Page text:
quilt responsively

beginning ~ jo

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too many? harrumph. pattern passions won over selection slimming.

from where i left off, i did simply stare at the curated fabric for a whole week. hhhh. granted, that pace and space is vital seed energy in creative process.

and i am grateful i can move in synchrony with the stages of the process, rather than having to plow through to meet some external deadline. without an external deadline as a parameter to lean against and push-pull-play with, the space can get overwhelming and disorienting in both good and bad ways.

i thought of adding other fabrics to the pile. nope. i revisited the initial shape/imagery ideas. nope. i thoroughly vacuumed the same floor space i use for quilting twice.  after so many days of pondering and wandering, during a middle-of-the-night pee, i proclaimed to the dark, “i need a limit!”

i wasn’t drawn to any particular score in Sherri Lynn Wood’s book. i flipped through anyway and this phrase landed as territory i could stand on, “Construct the quilt responsively one row at a time.” p. 52

There now:

  1. one row at a time – i fell right for it. okay. this’ll have 5 ish thick horizontal rows. cool.
  2. quilt responsively – a lovely play on a familiar phrase and a pithy turn on my continuing contemplative quilting practice. be in relationship with each breath and step in the process. of course. here we go.

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after the first row, i didn’t know how to progress. i spent another whole day with the one row, and finally decided to just go make a row and see where it settles. not sure if that is quilting responsively or avertedly.

middle ~ ha

i’m realizing i’m a little stuck in large scale blocks. and i reach for and use rulers more than i’d like to admit. so, i made two intricate smaller scale patches. and i practiced eyeballing and using edges of pieces as cutting lines.

this process so far has been delightful. that’s not a word or sentiment i am used to.

this one jumped out as the better resting place... though doubt can always creep back in and does

this one jumped out as the better resting place… though doubt can always creep back in and does

example of camera helping me decide which way the triangle on the right should rest...

example of camera view helping me decide which way the large triangle on the right should rest…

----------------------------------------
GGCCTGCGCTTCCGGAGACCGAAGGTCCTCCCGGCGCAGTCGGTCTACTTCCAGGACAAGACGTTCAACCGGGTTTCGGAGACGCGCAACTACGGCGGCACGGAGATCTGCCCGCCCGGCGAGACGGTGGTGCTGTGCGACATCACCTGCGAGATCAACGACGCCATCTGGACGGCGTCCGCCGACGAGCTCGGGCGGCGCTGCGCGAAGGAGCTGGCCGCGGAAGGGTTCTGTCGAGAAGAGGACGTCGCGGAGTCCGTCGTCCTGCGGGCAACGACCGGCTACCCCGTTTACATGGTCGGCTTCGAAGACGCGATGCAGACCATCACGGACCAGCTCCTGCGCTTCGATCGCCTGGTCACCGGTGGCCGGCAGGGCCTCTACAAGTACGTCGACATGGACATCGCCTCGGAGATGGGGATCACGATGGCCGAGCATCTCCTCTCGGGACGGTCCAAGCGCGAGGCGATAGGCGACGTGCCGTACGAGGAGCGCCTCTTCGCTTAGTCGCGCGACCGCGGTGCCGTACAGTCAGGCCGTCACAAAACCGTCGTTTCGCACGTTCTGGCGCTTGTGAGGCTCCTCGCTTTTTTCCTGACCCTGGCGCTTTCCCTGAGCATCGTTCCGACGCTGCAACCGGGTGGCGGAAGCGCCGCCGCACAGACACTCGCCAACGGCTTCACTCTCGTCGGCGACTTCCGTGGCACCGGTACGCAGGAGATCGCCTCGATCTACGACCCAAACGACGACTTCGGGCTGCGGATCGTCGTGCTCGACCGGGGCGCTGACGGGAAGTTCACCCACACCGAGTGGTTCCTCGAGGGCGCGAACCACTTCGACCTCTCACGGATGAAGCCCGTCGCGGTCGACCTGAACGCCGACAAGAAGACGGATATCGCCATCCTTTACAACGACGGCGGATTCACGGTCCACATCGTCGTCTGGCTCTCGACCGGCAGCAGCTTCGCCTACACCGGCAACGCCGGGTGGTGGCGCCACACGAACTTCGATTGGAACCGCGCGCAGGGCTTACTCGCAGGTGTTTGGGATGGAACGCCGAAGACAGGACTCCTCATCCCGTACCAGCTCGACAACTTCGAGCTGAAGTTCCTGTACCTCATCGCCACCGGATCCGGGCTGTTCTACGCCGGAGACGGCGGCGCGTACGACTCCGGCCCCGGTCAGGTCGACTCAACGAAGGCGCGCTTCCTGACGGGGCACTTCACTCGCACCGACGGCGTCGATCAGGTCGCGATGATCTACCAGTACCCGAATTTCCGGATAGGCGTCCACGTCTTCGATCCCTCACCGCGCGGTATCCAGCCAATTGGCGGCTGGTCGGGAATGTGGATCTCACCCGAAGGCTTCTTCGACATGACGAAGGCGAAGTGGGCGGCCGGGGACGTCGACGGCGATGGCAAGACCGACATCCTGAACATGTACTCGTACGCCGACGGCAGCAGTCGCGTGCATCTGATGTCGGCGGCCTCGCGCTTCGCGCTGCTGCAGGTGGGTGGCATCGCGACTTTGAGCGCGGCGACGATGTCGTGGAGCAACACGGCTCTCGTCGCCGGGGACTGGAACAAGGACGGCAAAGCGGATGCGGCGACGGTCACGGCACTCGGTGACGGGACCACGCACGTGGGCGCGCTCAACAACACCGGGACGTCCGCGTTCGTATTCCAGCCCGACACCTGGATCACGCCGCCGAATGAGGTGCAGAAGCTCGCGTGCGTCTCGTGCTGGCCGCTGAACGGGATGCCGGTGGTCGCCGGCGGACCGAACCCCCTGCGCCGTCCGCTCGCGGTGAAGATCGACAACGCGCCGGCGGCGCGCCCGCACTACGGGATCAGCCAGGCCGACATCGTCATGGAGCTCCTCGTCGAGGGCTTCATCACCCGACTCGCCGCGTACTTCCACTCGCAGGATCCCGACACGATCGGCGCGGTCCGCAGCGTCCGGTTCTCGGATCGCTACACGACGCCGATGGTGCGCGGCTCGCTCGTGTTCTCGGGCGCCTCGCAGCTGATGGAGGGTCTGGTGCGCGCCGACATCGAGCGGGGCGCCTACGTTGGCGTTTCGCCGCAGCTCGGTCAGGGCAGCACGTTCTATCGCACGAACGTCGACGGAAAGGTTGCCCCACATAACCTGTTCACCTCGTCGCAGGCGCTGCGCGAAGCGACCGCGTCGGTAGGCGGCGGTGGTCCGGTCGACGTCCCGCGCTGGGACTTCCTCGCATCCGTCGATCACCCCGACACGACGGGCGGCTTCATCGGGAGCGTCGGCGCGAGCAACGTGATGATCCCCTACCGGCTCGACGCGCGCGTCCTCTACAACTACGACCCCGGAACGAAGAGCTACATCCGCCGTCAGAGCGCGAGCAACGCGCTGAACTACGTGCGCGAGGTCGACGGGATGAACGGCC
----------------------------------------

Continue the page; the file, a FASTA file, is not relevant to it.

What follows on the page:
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i’m nervous to quilt the thing. the visual effect and affect of the completed patchwork top is, for me, a pleasant blend of darkness and lunacy – yeah, she‘s in there. this leads me to undoing two convictions from the previous post:

  1. there are four tiny and two large drunkard’s path patches. this time around i clearly needed to but failed to stretch the inner smaller curving shape. never-mind my oh-so-clear i’ve-got-this note about always stretching the outer, larger curve in the prior post. sheesh. i’ll settle back into my un-knowing about how to sew curves and keep sewing them anyway.
  2. i’d written about quilting itself adding design elements i enjoy. this time, i’m worried whatever i do with quilting lines will compete awkwardly with the patchwork, as it is awkward too.

end – kyu

finished top

finished top – camera fail. vertical quilt lines with gradated thread. sweet rain drop effect. but you can’t tell.

i may need to limit my fabrics or shapes more in the future. or something… i can see that large scaling has helped conjure a simplicity i enjoy. yet, this quilt top is wanting for less randomness, more constraint? i could work with simplicity from other angles, like using three or five fabrics only and more repeating shapes. or something…

crinkling and puckering are welcome by me. working with layered fabrics, wrinkles and evidences of the malleability and softness are desired. a seam that rests flat is more often a wonder, a surprise…

this remained a lovely contented experience of mind and energy. there were times, over these weeks, i was in a downward mood. i allowed space for that and did not quilt until my energy lifted… i can’t always afford to take time-space this way – but it feels so sane when i can (regarding more in life than just quilting, yeah…)

so, thus far in my contemplative quilting practice – my efforts in presence and mindfulness are winning out over the design elements of the quilts themselves. let’s see what i can do about that…

finished back

finished back

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One Response to “quilt responsively”

  1. Daintytime Says:

    How delightful, thoughtful, serene!

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